What a beautiful and fresh looking presentation. I didn't have any, but there were certainly no complaints coming from DC.

Bread service remains the same with a baguette and a picholine olive bread.

The wonderful goats' milk butter. Once again we asked for more and polished it off.

CARROT roasted with dates, cumin and wheat berries
I liked how the sweetness of the dates and other components brought out the earthy side of the carrot, which was tender yet firm and not mushy. This was a terrific bridge between the cold refreshing first course and the subsequent savory fish course.

JOHN DORY with pickled daikon radish, dehydrated citrus, and edamame
This lighter, more colorful preparation was for DC due to his dietary restrictions for subsequent courses.

JOHN DORY seared with celery, artichoke, and black truffles
We had this heavier, earthier preparation of the john dory, which was lovely with the firm meaty fish. They replaced the john dory with striped bass and used the same preparation for DC's next course, and he loved it just as much as we did.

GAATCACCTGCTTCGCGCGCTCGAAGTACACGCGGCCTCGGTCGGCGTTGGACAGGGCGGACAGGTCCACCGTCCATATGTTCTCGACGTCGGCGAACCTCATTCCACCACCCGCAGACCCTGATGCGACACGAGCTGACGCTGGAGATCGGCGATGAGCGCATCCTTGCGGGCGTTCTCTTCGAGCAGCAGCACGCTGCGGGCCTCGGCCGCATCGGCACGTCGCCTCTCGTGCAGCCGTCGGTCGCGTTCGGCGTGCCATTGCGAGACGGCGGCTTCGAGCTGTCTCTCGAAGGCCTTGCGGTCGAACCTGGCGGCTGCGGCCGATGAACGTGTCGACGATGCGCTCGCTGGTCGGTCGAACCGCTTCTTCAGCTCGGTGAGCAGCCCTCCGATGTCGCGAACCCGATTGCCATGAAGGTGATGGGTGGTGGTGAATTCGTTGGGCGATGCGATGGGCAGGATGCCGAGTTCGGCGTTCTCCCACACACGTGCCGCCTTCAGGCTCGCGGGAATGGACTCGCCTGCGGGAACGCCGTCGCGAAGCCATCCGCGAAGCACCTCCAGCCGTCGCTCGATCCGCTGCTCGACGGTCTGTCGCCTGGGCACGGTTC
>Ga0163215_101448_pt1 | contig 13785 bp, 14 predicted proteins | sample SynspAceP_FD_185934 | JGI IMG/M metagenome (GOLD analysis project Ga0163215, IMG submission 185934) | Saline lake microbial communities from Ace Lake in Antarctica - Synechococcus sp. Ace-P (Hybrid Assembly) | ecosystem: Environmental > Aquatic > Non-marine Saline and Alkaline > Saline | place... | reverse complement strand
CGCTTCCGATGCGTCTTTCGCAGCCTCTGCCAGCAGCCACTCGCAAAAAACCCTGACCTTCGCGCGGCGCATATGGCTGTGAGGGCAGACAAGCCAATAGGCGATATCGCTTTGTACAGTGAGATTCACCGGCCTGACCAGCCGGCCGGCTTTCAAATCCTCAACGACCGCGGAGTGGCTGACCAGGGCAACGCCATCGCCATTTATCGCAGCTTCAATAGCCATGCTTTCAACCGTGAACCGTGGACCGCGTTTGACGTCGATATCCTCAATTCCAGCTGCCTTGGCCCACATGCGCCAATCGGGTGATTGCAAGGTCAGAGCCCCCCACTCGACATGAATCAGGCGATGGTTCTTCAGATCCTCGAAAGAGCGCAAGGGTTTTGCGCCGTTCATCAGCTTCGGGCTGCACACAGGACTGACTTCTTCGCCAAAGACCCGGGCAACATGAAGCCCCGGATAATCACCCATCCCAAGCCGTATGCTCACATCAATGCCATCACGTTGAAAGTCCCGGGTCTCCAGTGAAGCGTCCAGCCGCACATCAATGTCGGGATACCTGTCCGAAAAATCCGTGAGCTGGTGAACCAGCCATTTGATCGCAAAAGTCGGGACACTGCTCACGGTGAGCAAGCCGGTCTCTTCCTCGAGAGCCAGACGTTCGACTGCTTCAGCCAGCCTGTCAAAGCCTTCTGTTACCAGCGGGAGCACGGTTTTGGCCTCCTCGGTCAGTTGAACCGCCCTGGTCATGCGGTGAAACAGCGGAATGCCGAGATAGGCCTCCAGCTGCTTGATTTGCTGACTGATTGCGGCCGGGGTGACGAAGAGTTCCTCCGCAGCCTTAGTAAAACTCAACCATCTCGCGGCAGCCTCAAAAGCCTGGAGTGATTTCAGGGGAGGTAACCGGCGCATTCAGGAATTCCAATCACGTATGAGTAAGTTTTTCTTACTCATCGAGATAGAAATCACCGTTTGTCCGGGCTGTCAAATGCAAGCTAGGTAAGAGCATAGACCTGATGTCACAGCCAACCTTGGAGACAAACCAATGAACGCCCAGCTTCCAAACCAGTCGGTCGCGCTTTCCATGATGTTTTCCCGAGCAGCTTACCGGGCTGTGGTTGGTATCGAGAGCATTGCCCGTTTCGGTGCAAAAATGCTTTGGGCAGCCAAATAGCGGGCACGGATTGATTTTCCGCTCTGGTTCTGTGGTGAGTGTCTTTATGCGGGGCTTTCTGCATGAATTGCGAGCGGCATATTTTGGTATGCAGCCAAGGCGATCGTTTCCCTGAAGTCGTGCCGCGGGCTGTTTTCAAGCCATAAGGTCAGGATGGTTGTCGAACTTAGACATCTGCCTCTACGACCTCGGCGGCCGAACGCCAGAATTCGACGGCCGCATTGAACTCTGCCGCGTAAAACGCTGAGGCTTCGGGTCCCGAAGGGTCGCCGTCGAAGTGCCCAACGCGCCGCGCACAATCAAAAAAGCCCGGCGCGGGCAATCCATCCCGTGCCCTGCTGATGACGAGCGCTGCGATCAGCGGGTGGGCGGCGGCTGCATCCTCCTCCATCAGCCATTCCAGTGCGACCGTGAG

VEAL blanquette with winter vegetables and smoked bone marrow
The veal was tasty and the jus was rich, but what really made this dish for me was the wonderful selection of winter vegetables and the smoked bone marrow which added a depth of flavor and a variety of textures to the dish as a whole.

LAMB roasted with vadouvan, lady apples and puntarella
Although I love all the individual components of vadouvan spice, I'm really not a big fan. It worked in this dish because the combination of those spices with garlic, tender lady apples, and the bitterness from the puntarella came together nicely for me. The lamb was cooked perfectly I thought, although I know people who prefer their lamb bloody.

Here was our beautiful roasted duck being brought tableside to be carved. The secret is the dry-aging, which concentrates the flavor and allows the skin to become really crisp during roasting while the fat cooks down.